I have been working on water and natural resource issues in California for many years and have found consistently that incentive matters. In regions where water was expensive, for example San Diego or part of the Central Valley, farmers adopted water conservation technologies, like drip irrigation, and residents adopted precise irrigation schemes and dropped growing “thirsty” crops. Periods of high rises in the price of water, like in droughts, have triggered adoption of conservation technologies, more efficient irrigation technologies and pumps. Furthermore, the high price of water also triggered developments of a “green” irrigation industry that introduced “tape irrigation” used in strawberries and various types of irrigation software that are extremely effective in saving water. When California introduced pesticide application requirements farmers were complaining about the cost and feasibility of implementation. But in several years new software that took advantage of wireless telephony was introduced and allowed cheap and efficient reporting. Now this software is widely used in other applications for example farm labor management, tracing shipments, etc. The idea of induced innovation and that constraints and higher prices lead to emergence of new industry has empirical support. However, innovation takes time and it is unrealistic to expect that projects to develop green technologies are “shovel ready”. But, with the right incentive innovations that increase energy efficiency throughout the global economy are quite likely to emerge.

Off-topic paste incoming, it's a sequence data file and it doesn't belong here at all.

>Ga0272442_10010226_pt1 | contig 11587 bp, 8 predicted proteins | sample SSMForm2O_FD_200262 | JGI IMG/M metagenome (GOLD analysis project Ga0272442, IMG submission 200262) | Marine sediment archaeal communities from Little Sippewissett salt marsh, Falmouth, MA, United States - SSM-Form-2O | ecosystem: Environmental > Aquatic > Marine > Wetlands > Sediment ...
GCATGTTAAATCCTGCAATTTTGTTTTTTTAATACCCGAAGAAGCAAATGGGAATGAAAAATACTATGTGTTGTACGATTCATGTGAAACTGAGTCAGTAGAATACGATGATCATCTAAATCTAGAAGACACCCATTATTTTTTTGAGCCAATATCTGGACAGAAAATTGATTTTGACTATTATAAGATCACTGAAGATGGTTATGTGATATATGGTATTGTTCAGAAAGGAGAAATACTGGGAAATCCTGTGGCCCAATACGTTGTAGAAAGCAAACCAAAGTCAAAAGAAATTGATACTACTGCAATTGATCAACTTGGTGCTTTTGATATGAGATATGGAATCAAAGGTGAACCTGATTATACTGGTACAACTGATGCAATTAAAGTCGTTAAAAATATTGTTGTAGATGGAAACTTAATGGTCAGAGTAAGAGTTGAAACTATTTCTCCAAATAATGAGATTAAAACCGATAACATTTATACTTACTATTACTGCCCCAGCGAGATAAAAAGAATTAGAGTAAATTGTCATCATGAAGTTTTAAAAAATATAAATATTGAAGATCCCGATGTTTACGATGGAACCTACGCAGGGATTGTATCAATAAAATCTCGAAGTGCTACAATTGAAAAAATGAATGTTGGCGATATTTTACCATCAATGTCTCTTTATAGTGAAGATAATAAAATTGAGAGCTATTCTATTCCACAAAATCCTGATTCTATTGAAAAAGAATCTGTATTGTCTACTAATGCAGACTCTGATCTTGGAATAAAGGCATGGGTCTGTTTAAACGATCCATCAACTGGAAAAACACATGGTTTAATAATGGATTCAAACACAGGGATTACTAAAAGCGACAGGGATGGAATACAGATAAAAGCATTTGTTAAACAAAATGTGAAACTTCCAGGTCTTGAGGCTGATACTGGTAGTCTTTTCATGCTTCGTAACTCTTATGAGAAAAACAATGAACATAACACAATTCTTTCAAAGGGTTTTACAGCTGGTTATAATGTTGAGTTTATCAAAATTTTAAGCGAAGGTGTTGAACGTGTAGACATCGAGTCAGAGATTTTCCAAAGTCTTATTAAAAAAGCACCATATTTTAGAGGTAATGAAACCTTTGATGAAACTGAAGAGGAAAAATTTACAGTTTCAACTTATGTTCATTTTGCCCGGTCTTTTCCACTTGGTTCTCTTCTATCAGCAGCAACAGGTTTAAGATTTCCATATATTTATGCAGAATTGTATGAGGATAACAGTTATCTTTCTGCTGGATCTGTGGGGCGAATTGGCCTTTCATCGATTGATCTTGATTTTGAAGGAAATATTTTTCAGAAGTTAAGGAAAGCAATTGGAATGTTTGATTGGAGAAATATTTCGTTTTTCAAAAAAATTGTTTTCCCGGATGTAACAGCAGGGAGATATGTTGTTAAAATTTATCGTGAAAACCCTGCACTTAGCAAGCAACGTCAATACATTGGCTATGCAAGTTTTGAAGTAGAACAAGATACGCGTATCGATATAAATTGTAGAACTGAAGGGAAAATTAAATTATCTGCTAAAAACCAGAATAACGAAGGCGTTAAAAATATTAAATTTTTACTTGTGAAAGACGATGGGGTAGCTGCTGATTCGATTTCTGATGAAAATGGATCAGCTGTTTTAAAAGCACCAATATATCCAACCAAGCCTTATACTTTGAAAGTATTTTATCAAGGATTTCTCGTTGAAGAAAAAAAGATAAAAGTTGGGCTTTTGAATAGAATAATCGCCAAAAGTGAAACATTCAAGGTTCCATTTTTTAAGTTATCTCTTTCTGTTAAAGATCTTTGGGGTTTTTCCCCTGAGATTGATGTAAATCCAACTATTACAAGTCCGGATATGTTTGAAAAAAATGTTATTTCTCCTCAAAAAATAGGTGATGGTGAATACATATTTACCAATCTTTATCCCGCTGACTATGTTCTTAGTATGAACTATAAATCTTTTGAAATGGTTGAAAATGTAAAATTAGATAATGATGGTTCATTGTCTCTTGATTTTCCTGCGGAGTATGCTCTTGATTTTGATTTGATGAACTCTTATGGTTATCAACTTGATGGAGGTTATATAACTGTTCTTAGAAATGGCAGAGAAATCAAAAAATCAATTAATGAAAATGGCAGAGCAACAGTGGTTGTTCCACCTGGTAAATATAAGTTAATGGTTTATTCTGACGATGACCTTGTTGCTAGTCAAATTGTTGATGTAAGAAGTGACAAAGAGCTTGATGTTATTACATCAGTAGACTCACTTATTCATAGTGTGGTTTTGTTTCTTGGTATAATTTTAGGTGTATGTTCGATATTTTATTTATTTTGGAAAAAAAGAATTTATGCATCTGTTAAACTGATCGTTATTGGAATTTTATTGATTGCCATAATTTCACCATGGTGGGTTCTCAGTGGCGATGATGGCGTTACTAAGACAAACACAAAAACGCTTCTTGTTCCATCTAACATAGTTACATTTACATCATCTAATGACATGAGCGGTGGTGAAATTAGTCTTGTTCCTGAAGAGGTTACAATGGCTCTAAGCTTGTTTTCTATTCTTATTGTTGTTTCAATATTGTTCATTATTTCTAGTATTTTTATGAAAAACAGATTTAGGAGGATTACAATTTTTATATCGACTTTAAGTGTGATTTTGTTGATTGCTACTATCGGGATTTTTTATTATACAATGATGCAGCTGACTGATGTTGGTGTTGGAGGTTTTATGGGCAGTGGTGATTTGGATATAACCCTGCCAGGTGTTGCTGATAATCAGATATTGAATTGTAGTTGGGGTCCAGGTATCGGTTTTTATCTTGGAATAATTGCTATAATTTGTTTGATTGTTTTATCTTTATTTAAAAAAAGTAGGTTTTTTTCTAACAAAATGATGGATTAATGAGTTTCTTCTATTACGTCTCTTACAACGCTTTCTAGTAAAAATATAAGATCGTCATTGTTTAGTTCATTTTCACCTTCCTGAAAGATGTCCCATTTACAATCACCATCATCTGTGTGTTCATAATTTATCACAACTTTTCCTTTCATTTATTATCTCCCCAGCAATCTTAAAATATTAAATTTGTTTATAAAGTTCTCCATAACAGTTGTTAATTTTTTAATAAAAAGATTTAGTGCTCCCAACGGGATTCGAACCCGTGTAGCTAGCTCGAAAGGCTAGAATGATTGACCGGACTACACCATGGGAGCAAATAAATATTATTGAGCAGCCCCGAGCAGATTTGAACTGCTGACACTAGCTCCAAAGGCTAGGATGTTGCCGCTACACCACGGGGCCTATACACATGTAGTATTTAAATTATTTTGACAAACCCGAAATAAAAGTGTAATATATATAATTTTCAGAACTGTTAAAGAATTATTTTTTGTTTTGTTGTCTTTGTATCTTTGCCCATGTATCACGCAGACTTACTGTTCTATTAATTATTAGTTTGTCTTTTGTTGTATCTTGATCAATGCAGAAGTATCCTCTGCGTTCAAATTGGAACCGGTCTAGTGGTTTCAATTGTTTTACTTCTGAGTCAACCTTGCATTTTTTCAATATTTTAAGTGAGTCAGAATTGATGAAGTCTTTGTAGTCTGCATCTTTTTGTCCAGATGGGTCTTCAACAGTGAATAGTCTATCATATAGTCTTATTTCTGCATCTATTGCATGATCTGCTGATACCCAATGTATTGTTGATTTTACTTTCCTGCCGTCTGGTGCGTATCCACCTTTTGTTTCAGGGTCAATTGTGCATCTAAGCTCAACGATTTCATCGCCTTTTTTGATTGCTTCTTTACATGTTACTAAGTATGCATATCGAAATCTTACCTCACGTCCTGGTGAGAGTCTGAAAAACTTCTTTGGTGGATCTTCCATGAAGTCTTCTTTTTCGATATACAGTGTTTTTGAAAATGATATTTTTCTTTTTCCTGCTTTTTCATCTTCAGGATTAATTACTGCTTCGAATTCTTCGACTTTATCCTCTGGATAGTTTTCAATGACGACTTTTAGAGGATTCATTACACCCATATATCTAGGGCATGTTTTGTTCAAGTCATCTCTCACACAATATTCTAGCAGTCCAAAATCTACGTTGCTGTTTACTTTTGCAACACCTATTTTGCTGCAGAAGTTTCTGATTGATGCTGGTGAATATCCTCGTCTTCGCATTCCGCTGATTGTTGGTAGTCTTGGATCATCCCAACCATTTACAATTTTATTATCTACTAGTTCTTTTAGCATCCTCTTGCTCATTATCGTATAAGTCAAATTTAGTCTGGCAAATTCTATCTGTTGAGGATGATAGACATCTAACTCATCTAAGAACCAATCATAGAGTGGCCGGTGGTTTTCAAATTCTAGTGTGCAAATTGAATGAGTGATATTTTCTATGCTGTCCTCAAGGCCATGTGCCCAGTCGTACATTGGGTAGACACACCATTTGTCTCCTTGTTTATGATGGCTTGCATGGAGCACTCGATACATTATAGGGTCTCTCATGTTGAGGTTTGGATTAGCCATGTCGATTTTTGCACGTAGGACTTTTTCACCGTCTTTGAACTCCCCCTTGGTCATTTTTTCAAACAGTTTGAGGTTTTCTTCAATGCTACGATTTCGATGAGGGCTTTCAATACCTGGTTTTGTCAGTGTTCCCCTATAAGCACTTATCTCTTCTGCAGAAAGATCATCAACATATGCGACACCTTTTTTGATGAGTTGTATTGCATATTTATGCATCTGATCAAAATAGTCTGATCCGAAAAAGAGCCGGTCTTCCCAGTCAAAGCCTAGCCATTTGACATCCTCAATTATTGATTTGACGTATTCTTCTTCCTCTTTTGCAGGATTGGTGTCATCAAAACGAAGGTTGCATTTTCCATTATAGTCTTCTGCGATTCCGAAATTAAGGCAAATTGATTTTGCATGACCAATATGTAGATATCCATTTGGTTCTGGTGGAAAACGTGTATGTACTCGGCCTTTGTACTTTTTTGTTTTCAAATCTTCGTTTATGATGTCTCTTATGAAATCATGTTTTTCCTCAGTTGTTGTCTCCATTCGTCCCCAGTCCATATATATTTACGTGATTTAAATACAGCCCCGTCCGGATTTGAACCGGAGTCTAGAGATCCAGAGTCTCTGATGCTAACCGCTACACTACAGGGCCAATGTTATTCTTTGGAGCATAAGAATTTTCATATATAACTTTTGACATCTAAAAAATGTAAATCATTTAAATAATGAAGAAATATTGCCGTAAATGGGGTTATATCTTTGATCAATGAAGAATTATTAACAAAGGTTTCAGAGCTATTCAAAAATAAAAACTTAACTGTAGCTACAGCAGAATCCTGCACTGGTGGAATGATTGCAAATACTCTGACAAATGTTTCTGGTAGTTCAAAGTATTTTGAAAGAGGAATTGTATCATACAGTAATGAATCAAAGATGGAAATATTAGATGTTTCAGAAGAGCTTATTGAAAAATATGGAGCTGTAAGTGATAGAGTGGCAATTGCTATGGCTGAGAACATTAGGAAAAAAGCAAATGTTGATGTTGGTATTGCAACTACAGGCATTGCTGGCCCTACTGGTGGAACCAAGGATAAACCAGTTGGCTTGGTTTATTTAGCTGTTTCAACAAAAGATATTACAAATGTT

One objection raised against AB32 and the high cost it entails is that it makes California less competitive and we lose the manufacturing sector. California’s high labor costs and strict regulations are significant causes for not attracting manufacturing. California also has a lot of costly and excessive regulations and I will support assessment of the regulatory environment. California’s relative advantage is in its science based innovation, in being the state where new products are introduced first, providing creative solutions to emerging problems, and while a lot of the labor intensive (and probably more polluting) components of the green industry will be produced elsewhere, providing signals and demand for energy conservation in California is likely to build up a large alternative energy sector. Already we have seen significant investment in such sectors in California and a retreat from commitment for improved energy efficiency is likely to hurt this emerging sector.